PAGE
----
Persistence is key to agreeing on parks use for immigrants, long-time residents
Nearly 30 percent of residents in the city of El Cajon in California are foreign born. Many love to use city parks but have run into scheduling clashes with established activities. A dialogue was begun to resolve the conflict. Those involved learned the importance of persistent engagement.
El Cajon, Calif.
Members of Congress are not the only people who must bridge their differing views if they want to make progress, whether on the nation’s debt or immigration reform. Here in the city of El Cajon, Calif., just east of San Diego, long-time residents and newcomers are searching for literal common ground – in city parks and playing fields.Skip to next paragraph
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El Cajon is one of the most diverse cities in the state. Almost 30 percent of its 100,000 residents are foreign born, including a large contingent of refugees from the Middle East, particularly Iraq. Many of them love to play soccer, and are accustomed to using parks in the evenings for sport and social activities. But they aren’t always able to access these parks because of scheduling clashes with established activities in the same spaces.
An issue such as parks use may seem small compared to world challenges, but it involves the same kinds of tensions that play out on the global stage: differences between those who are well off and those who aren’t; cultural practices that collide; a scramble for limited resources.
Whether in Congress or local communities, resolving disagreements requires honest dialogue, a willingness to listen, and building trust. Here in this 100-year-old city, nestled in an arid valley surrounded by mountains, residents have persevered to do these things.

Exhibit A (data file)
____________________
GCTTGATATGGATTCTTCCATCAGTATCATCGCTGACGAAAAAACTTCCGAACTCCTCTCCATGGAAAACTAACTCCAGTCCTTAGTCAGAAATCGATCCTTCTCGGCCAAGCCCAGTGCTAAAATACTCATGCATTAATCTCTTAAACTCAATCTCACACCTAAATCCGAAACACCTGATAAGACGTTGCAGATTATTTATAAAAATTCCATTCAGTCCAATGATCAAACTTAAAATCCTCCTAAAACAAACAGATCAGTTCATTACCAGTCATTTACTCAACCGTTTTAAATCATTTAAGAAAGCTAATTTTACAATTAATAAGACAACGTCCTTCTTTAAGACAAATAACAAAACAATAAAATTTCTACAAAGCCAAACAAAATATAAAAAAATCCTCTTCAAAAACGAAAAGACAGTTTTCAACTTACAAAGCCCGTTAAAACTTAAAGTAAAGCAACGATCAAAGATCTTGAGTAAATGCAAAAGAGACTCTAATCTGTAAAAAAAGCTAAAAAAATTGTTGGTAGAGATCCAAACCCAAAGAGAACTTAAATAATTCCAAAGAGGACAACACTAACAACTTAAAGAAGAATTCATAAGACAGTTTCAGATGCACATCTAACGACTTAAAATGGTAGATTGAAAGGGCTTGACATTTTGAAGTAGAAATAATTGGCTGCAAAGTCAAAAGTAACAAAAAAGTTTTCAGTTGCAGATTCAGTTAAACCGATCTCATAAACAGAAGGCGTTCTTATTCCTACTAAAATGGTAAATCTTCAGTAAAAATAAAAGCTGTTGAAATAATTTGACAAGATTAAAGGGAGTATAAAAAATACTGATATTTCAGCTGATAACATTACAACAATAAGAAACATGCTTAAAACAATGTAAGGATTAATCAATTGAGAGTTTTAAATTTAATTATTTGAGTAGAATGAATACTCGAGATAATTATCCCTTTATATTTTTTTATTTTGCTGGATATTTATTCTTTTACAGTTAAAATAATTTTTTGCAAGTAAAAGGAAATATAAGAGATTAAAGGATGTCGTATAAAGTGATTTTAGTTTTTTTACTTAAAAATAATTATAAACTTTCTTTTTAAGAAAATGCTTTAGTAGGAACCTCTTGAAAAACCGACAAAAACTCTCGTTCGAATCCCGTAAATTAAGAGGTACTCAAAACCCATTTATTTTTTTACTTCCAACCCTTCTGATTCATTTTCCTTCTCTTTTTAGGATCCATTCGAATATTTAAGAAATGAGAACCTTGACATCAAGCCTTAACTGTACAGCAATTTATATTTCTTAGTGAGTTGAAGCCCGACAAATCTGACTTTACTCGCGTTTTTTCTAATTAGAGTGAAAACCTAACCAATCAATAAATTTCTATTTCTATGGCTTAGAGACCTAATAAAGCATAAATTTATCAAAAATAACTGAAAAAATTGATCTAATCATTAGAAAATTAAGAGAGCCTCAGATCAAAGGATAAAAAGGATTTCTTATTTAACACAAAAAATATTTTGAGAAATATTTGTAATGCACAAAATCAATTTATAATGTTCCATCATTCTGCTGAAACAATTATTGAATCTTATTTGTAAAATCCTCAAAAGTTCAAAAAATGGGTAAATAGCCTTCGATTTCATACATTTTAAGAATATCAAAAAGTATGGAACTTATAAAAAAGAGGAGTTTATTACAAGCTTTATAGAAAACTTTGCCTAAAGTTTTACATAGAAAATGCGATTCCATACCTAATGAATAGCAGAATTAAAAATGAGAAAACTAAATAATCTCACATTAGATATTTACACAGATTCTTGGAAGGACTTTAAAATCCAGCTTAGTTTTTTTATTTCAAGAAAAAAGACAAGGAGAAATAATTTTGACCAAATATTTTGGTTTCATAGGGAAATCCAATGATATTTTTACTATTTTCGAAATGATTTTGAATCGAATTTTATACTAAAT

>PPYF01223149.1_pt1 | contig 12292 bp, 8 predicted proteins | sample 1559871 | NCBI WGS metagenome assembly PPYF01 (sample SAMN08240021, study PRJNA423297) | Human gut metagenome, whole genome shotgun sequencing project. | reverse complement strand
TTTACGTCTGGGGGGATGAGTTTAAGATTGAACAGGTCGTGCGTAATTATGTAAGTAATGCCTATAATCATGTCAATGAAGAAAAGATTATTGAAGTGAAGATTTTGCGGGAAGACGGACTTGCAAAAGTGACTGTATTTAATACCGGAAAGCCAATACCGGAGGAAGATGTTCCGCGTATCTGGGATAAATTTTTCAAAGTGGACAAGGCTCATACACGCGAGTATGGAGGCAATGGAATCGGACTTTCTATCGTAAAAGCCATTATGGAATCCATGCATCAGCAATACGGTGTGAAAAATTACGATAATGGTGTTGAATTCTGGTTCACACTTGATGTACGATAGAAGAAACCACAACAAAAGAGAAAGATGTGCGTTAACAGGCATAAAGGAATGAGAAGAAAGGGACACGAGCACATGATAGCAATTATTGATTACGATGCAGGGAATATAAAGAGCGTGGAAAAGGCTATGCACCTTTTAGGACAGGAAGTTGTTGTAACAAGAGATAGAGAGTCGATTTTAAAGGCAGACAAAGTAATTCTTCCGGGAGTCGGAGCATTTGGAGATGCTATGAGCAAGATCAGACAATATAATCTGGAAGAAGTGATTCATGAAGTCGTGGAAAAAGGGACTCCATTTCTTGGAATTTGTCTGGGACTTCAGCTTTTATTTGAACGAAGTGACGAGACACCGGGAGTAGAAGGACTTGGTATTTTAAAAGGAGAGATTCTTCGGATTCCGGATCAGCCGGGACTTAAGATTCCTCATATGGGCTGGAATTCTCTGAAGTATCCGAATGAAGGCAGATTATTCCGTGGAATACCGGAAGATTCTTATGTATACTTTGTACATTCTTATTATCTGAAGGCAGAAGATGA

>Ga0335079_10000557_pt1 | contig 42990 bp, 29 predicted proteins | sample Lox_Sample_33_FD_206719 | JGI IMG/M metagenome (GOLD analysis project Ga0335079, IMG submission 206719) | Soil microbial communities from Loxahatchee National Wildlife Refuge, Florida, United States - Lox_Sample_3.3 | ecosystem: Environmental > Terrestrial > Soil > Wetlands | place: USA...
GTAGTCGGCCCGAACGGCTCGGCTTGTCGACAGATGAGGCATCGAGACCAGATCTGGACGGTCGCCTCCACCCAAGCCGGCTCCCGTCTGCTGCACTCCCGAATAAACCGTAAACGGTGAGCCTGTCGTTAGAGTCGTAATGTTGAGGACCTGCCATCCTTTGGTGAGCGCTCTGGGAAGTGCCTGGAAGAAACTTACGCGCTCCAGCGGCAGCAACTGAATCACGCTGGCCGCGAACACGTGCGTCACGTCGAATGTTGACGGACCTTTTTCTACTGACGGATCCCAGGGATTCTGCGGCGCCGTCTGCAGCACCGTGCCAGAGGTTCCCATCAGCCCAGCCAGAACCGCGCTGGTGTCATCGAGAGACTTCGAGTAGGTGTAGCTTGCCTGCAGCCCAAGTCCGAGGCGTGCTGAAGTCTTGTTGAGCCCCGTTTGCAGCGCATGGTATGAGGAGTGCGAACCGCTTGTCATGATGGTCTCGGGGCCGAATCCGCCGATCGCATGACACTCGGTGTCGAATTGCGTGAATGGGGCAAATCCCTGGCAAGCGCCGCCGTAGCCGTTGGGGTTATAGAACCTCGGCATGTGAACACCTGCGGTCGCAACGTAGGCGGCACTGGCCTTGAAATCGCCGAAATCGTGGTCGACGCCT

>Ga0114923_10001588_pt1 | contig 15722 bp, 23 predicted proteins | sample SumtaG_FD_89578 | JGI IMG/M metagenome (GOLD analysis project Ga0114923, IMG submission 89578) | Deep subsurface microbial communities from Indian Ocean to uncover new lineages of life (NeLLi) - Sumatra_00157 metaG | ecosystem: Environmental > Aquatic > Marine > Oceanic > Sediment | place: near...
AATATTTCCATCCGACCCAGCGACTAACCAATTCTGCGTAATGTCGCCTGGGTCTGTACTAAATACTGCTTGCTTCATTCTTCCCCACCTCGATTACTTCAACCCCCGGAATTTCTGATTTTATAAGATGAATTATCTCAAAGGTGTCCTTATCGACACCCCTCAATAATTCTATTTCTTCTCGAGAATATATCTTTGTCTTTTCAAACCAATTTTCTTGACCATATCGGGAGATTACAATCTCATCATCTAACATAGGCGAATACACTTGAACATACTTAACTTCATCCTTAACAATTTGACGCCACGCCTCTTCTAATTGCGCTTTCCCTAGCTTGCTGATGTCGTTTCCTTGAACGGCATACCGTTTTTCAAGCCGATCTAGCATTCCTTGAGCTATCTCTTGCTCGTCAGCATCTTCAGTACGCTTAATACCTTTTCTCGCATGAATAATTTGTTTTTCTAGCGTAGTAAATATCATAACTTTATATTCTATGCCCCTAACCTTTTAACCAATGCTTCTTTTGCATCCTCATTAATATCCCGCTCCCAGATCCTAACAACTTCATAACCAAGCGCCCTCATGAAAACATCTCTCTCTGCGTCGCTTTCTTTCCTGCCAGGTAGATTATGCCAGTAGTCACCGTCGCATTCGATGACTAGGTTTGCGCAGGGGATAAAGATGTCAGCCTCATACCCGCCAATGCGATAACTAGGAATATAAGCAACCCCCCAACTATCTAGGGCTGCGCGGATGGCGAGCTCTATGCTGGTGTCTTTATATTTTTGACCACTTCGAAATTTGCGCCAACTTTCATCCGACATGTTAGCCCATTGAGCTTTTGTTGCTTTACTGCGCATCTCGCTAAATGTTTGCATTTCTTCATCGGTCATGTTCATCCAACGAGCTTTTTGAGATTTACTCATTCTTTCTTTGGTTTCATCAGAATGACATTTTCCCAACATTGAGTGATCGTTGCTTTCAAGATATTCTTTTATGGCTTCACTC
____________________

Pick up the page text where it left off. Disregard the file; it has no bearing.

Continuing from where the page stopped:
Last spring, some of El Cajon’s newcomers, long-time residents, city officials, and others came together to build trust by talking honestly and listening patiently. It was an organized effort to increase youth access to green space and outdoor activities. Months later, they’ve made progress – but they’re also discovering it will take further commitment to get to the finish line.
When this coming together began, I was the director of Public Conversations West, a nonprofit that helps groups address deeply divisive issues. I led a series of discussions among the various stakeholders. Funding came from the San Francisco-based Foundation for Youth Investment. We called the project “Green Access,” and it focused on linking disadvantaged young people with the outdoors and activities outside.
El Cajon’s schools have children from a wide range of cultural and ethnic backgrounds. More than 40 percent of them are English-language learners and more than 60 percent are designated as “socio-economically disadvantaged.” On the school playgrounds you hear Spanish, Arabic, Chaldean, Kurdish, Tagalog, Burmese, Assyrian, Farsi, and Khmer. And you hear this variety on the blacktop and dirt playgrounds because most of the schools serving these children haven’t got much green space of their own or nearby. Efforts are underway to change that.